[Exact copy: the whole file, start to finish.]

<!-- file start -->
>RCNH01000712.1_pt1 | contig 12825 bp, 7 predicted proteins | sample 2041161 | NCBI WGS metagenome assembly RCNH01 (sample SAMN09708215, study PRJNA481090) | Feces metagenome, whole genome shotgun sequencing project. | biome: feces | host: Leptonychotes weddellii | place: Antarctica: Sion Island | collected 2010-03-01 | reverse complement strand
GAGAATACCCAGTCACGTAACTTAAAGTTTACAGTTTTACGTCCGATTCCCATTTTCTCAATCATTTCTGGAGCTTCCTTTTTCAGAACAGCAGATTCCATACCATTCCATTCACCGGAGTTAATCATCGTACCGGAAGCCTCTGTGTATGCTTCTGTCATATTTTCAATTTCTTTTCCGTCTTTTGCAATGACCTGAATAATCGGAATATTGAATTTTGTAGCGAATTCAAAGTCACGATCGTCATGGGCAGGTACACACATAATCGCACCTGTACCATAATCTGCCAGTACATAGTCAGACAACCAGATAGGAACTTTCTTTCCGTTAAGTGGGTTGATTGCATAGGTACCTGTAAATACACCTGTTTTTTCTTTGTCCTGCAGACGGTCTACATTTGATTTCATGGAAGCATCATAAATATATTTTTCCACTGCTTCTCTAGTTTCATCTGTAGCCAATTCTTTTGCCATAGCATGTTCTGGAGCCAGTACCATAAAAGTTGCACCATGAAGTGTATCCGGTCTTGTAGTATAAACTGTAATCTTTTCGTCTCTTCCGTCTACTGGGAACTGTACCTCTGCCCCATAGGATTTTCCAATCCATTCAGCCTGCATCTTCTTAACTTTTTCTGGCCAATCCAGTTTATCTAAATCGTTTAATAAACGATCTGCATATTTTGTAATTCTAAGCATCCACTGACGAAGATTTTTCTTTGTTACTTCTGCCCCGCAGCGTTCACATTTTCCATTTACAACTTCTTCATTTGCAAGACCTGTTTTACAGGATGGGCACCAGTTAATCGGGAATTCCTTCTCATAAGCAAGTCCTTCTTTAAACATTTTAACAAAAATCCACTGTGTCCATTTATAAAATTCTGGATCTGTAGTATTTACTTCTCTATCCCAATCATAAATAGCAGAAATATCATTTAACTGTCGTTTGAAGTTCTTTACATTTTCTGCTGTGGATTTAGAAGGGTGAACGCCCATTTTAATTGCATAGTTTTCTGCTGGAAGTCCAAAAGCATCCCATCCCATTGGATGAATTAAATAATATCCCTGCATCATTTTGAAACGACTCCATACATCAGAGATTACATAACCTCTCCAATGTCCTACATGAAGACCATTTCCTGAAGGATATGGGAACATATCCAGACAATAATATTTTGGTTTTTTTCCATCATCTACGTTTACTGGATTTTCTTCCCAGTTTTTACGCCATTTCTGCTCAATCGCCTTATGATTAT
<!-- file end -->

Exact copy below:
>RCNH01000712.1_pt1 | contig 12825 bp, 7 predicted proteins | sample 2041161 | NCBI WGS metagenome assembly RCNH01 (sample SAMN09708215, study PRJNA481090) | Feces metagenome, whole genome shotgun sequencing project. | biome: feces | host: Leptonychotes weddellii | place: Antarctica: Sion Island | collected 2010-03-01 | reverse complement strand
GAGAATACCCAGTCACGTAACTTAAAGTTTACAGTTTTACGTCCGATTCCCATTTTCTCAATCATTTCTGGAGCTTCCTTTTTCAGAACAGCAGATTCCATACCATTCCATTCACCGGAGTTAATCATCGTACCGGAAGCCTCTGTGTATGCTTCTGTCATATTTTCAATTTCTTTTCCGTCTTTTGCAATGACCTGAATAATCGGAATATTGAATTTTGTAGCGAATTCAAAGTCACGATCGTCATGGGCAGGTACACACATAATCGCACCTGTACCATAATCTGCCAGTACATAGTCAGACAACCAGATAGGAACTTTCTTTCCGTTAAGTGGGTTGATTGCATAGGTACCTGTAAATACACCTGTTTTTTCTTTGTCCTGCAGACGGTCTACATTTGATTTCATGGAAGCATCATAAATATATTTTTCCACTGCTTCTCTAGTTTCATCTGTAGCCAATTCTTTTGCCATAGCATGTTCTGGAGCCAGTACCATAAAAGTTGCACCATGAAGTGTATCCGGTCTTGTAGTATAAACTGTAATCTTTTCGTCTCTTCCGTCTACTGGGAACTGTACCTCTGCCCCATAGGATTTTCCAATCCATTCAGCCTGCATCTTCTTAACTTTTTCTGGCCAATCCAGTTTATCTAAATCGTTTAATAAACGATCTGCATATTTTGTAATTCTAAGCATCCACTGACGAAGATTTTTCTTTGTTACTTCTGCCCCGCAGCGTTCACATTTTCCATTTACAACTTCTTCATTTGCAAGACCTGTTTTACAGGATGGGCACCAGTTAATCGGGAATTCCTTCTCATAAGCAAGTCCTTCTTTAAACATTTTAACAAAAATCCACTGTGTCCATTTATAAAATTCTGGATCTGTAGTATTTACTTCTCTATCCCAATCATAAATAGCAGAAATATCATTTAACTGTCGTTTGAAGTTCTTTACATTTTCTGCTGTGGATTTAGAAGGGTGAACGCCCATTTTAATTGCATAGTTTTCTGCTGGAAGTCCAAAAGCATCCCATCCCATTGGATGAATTAAATAATATCCCTGCATCATTTTGAAACGACTCCATACATCAGAGATTACATAACCTCTCCAATGTCCTACATGAAGACCATTTCCTGAAGGATATGGGAACATATCCAGACAATAATATTTTGGTTTTTTTCCATCATCTACGTTTACTGGATTTTCTTCCCAGTTTTTACGCCATTTCTGCTCAATCGCCTTATGATTAT